Role of analyzing healthcare laws
According to Dick, Steen and Detmer (1997), the role of laws is to provide a legal framework for workers in the healthcare discipline to follow when handling patient data. Laws enable health care workers to enforce the safety of patients under the ‘National Patient Safety Goals’ framework that provides guidelines for the performance of healthcare service providers to observe when executing their duties.
Healthcare laws define the methods for protecting user requirements that are necessary for effective communication, accurate acquisition of patient data, better administration and safety of medications, low risk exposure to AIHs, and the prevention of the administration and use of wrong medication and procedures to reduce patient infections (Dick, Steen & Detmer, 1997).
Different statistical trends show variations in the the way the laws are adopted and applied across different healthcare organisations. The reasons for the variations include the size of the hospitals, the cost of implementing the systems, different patient testing and validation approaches, the nature of different medical societies, hospitals, clinicians, and varying consumer behaviors (Dick, Steen & Detmer, 1997).
Healthcare law requirements and patient data
According to Dick, Steen and Detmer (1997), “the collection and analysis of patient data is done in a way that ensures that high quality data is made available at the right time to support the management of patient information and delivery of healthcare services to the patients in time” (p.32). Here, patient health records are the primary tools that provide legal description of patient information.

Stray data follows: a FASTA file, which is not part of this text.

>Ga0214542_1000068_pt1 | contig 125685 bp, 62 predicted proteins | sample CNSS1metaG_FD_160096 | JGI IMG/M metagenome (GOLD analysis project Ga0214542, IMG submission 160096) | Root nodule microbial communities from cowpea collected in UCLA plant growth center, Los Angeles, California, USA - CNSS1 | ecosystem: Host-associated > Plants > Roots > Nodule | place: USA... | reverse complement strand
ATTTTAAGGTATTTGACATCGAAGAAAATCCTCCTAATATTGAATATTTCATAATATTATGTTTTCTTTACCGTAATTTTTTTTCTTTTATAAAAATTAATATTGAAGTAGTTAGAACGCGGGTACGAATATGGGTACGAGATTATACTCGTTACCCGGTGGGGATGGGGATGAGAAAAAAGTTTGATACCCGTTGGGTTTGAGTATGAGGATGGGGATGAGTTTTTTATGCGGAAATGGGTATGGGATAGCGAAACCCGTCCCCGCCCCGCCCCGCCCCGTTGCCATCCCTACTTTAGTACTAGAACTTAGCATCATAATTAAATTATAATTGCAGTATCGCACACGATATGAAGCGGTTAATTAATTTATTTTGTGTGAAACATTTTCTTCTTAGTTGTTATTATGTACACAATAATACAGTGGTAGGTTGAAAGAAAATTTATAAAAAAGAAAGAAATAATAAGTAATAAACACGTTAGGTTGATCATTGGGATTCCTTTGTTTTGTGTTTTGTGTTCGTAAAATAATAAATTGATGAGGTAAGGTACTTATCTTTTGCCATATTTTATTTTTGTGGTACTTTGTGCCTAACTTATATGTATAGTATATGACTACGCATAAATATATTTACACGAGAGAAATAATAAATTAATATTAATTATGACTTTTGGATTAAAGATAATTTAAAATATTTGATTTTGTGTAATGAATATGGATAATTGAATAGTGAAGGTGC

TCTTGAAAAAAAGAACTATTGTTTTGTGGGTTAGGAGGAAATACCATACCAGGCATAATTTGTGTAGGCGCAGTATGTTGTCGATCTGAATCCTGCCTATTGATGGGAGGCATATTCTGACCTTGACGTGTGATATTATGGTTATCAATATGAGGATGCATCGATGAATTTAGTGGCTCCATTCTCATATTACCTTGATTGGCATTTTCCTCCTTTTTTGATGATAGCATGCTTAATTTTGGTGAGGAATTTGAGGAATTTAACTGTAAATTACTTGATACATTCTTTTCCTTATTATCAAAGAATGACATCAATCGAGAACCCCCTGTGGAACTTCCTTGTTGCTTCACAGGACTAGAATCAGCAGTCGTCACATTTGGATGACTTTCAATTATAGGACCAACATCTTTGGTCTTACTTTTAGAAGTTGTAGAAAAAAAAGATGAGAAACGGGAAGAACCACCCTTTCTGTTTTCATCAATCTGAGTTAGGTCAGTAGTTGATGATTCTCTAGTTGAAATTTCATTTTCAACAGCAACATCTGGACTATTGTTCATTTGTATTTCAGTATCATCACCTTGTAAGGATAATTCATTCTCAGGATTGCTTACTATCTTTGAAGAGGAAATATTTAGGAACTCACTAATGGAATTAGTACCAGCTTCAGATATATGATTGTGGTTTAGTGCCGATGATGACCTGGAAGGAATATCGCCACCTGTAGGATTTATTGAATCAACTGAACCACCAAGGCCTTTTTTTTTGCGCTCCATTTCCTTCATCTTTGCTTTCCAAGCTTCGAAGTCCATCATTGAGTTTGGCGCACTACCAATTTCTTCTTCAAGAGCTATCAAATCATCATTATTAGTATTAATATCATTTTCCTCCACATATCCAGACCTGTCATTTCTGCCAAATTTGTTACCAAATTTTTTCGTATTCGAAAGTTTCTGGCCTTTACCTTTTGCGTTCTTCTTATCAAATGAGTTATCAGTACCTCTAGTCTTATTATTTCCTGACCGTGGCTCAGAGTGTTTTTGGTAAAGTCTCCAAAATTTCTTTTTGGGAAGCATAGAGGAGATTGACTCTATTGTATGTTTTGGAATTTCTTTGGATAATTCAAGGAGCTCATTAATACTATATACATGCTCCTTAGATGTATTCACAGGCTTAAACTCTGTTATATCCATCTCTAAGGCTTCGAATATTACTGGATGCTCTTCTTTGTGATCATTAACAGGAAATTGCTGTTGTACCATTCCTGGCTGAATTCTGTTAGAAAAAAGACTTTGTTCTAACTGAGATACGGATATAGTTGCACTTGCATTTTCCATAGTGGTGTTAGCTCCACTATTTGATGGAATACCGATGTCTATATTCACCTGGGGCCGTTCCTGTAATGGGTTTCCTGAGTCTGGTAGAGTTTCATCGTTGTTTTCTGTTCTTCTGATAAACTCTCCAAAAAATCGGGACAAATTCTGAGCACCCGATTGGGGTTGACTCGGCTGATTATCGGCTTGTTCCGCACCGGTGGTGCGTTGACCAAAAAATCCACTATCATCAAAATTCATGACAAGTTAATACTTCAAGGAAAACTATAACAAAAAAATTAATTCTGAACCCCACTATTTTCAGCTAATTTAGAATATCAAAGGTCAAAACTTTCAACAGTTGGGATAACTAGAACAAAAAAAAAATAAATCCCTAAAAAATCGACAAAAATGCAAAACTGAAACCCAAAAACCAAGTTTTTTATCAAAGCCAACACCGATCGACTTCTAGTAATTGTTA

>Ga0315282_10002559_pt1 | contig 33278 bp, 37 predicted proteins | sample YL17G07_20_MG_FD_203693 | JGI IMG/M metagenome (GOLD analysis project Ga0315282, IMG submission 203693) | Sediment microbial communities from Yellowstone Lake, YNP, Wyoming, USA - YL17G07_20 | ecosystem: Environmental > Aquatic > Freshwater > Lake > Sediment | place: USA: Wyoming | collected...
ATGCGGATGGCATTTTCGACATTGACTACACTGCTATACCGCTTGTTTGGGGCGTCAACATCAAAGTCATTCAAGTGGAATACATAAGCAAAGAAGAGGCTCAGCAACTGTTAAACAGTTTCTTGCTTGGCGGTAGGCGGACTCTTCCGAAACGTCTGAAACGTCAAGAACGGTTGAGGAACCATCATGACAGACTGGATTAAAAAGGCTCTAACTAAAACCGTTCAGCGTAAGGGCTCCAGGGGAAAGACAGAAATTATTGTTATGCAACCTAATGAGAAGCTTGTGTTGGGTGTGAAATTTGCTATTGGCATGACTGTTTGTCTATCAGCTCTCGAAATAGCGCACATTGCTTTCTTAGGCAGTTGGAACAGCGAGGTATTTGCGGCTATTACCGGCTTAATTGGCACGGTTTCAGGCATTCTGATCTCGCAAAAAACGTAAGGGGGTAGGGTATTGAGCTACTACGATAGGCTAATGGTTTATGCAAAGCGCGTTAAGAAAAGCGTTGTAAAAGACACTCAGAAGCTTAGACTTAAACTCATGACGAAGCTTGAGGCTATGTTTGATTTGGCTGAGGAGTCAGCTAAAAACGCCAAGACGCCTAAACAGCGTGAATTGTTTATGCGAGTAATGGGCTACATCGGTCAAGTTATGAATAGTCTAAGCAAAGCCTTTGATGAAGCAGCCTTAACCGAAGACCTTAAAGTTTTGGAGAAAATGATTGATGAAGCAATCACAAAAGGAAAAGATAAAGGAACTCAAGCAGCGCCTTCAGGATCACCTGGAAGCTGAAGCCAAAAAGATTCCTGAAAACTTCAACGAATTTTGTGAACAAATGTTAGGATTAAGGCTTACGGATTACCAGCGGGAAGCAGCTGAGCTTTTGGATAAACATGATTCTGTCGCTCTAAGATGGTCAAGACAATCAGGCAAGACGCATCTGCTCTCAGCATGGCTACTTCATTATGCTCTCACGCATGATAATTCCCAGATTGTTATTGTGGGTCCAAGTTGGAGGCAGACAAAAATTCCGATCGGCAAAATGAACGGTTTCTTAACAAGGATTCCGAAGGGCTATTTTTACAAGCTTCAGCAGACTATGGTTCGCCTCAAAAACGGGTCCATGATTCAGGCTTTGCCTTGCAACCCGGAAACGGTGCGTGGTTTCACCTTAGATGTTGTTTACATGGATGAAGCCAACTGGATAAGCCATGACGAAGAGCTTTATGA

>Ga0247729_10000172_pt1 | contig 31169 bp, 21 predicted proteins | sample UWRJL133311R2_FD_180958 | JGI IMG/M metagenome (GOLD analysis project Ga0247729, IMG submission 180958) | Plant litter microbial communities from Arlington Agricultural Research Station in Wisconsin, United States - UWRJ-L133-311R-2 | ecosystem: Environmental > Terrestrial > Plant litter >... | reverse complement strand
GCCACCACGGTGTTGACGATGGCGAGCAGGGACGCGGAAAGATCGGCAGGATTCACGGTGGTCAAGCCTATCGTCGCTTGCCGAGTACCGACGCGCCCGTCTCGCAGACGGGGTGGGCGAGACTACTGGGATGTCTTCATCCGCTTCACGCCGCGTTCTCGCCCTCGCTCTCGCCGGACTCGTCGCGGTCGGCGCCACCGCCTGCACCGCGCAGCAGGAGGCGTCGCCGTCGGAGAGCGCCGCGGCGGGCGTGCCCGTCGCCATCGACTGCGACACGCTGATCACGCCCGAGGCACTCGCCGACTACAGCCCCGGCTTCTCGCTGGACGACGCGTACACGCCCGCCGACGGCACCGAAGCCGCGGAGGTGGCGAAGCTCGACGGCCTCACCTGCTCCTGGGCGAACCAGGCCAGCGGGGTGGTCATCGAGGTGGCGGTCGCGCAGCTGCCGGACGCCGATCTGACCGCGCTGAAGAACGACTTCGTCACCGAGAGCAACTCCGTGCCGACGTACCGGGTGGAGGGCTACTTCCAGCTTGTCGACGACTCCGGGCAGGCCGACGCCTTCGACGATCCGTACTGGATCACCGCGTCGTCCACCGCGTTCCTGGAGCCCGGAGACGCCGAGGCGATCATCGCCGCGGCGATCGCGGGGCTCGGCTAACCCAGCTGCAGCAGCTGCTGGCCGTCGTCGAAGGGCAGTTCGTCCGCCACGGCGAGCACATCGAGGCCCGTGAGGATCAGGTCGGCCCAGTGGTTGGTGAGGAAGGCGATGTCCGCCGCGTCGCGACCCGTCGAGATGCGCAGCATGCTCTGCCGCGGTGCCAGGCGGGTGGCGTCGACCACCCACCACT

The practice of collecting and analysing information is based on different models that include the AHIMA’s Data Quality Management Model that is defined into four steps that include application, collection, storing or warehousing, and analysis.
According to Dick, Steen and Detmer (1997), the analytical part characterizes the analytical steps that are consistent with the laws based on different domains that include data accuracy, accessibility, definition, relevancy, granularity, timeliness, precision, currency, consistency, and comprehensiveness.
Accurate data contains the right values such as patient names and IDs, the data items that are collected as per the prescribed laws and regulations, and the data that is required to be included in the collection and analysis phases. Current and real time data is the only up to date and reliable data that is made available for use across different organisations for processing the day-to-day transactions.
Data analysis is done to ensure that data that includes patient names and other details are accurately encoded and continually validated and verified when it is recorded. The right the data mining tools are used to ensure accurate access and analysis of comprehensive data using a combination of different tools that include the Medicare Case Mix Index (CMI) tool and comprehensive data is used to ensure pertinent data causes a positive impact on the results.
The role of healthcare law in health informatics
Dick, Steen and Detmer (1997) argue that the healthcare law in health informatics is crucial for defining the methods and standards that healthcare professional use for the acquisition, storage, retrieval, processing, and transmission of patient data in a secure and acceptable way that is compliant with the law.
Compliance is curial in the way the data is handled because different acts such as the Health Insurance Portability and Accountability Act (HIPAA) of 1996 to avoid the penalties that accompany those who violate the law. The HIPAA act regulates the electronic handling of patient data and provides the regulations, guidelines, and protocols for handling the data (Dick, Steen & Detmer, 1997).